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  • Discusses requirements of a stratigraphic unit definition and why geoscientists should write more of them, where to research background information, where to get advice, and what standards apply.

  • Can you help the Geoscience Australia Library? We are seeking the field notebooks of any geologists who worked for the Bureau of Mineral Resources (BMR) in Antarctica, especially those from the 1950s-80s, to include in our digitisation project. Tucked away in archive boxes in the basement compactus of the Geoscience Australia Library in Canberra, lie over 3500 geol ogical field notebooks. These notebooks contain the observations of BMR geologists from the 1940s onwards as they worked their way across Australia, parts of Papua New Guinea and Pakistan, and the Australian Antarctic Territory. Around 100 Antarctic field notebooks are the focus of a pilot digitisation project to improve access to the rich data they contain and ensure they are preserved for future generations to use.

  • Here we report on the results of a study undertaken in the Flinders Commonwealth Marine Reserve (southeast Australia) designed to test the benefits of two approaches to characterising shelf habitats: (i) MBES mapping of a continuous (~30 km2) area selected on the basis of its potential to include a range of representative seabed habitats , versus; (ii) a novel approach that uses targeted mapping of a greater number of smaller, but spatially balanced, locations using a Generalized Random Tessellation Stratified sample design. We present the first quantitative estimates of habitat type on the shelf of the Flinders reserve, using both survey approaches, based on three MBES analysis techniques. We contrast the quality of information that both survey approaches offer in combination with the three MBES analysis methods. We then consider the implications for future inventory of benthic habitats in shelf environments in the context of monitoring extensive offshore marine reserves.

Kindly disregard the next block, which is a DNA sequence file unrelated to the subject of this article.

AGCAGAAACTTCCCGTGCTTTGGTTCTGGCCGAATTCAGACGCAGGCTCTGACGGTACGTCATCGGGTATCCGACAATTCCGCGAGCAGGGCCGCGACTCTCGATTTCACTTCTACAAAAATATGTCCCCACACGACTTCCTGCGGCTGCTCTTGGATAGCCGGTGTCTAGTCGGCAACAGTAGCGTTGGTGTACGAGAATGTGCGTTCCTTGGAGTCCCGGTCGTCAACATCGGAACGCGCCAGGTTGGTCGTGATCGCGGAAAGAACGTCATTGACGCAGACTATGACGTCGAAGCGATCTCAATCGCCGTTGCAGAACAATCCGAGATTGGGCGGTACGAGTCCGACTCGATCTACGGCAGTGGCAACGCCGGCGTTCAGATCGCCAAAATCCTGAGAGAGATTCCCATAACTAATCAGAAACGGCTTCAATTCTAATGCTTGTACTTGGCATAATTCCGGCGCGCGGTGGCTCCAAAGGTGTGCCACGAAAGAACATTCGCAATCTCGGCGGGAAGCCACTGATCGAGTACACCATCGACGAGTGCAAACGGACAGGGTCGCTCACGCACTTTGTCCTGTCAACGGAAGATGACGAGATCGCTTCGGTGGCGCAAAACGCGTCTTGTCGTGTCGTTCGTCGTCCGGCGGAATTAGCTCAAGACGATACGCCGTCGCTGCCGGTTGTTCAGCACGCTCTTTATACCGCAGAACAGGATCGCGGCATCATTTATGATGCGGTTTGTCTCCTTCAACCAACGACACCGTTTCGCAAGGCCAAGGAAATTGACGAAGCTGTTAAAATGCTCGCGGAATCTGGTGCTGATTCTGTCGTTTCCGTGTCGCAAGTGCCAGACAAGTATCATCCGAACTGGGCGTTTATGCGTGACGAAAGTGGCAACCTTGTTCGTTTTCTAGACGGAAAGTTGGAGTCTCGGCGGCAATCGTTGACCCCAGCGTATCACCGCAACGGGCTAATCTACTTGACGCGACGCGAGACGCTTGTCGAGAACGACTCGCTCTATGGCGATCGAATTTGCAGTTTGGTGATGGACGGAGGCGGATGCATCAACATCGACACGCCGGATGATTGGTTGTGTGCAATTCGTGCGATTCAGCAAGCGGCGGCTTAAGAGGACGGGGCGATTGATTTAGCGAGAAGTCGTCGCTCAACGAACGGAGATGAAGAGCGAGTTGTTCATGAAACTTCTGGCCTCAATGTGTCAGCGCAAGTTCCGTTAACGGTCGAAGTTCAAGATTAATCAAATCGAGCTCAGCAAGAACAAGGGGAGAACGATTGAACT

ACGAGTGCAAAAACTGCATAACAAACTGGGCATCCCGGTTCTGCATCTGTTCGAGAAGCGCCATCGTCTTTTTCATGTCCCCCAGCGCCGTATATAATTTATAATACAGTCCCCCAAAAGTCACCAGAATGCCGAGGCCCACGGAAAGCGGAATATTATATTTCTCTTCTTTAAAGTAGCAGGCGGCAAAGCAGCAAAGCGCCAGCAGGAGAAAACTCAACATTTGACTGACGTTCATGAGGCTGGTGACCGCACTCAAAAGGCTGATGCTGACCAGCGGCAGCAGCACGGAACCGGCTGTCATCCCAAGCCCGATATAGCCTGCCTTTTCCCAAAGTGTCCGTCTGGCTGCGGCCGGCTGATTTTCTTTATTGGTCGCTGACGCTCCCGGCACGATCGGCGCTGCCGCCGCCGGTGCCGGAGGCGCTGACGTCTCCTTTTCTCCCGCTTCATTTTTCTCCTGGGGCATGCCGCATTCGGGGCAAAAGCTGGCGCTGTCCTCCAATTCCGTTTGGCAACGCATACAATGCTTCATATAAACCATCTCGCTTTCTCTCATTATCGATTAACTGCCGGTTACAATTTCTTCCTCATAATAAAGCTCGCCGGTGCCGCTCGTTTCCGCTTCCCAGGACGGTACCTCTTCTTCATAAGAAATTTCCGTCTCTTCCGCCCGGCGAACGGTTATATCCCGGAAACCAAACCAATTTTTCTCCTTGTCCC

• Promotional flyer showing the proposed gazettal blocks of the 2017 offshore acreage release and providing releavnt geoscientific and administrative information.

  • Promotional flyer showing the proposed gazettal blocks of the 2017 offshore acreage release and providing releavnt geoscientific and administrative information.

  • Large tsunami occur infrequently but have the capacity to cause enormous numbers of casualties, damages to the built environment, critical infrastructure, and economic losses. A sound understanding of tsunami hazard is required to underpin management of these risks, and while tsunami hazard assessments are typically conducted at regional or local scales, globally consistent assessments are required to support international disaster risk reduction eorts. This study presents a global scale probabilistic tsunami hazard assessment (PTHA), extending previous global scale assessments based largely on scenario analysis. Only earth- quake sources are considered, representing about 80% of damaging tsunami events. Globally extensive estimates of tsunami runup height are derived at various exceedance rates, and the associated uncertainties are quantied. Epistemic uncertainties in the exceedance rates of large earthquakes often lead to large uncertainties in the tsunami runup. Deviations be- tween the modelled tsunami runup and event observations are quantied, and found to be larger than suggested in previous studies. Accounting for these deviations in the PTHA is important, as it leads to a strong increase in predicted tsunami runup for a given exceedance rate.

  • Poster about the Woolshed Creek fossil site discovered by W.B. Clarke in 1844 now being rehabilitated as a geological heritage site, after Madura Parkway roadworks.

  • Promotional flyer showing the proposed gazettal blocks of the 2016 offshore acreage release and providing releavnt geoscientific and administrative information.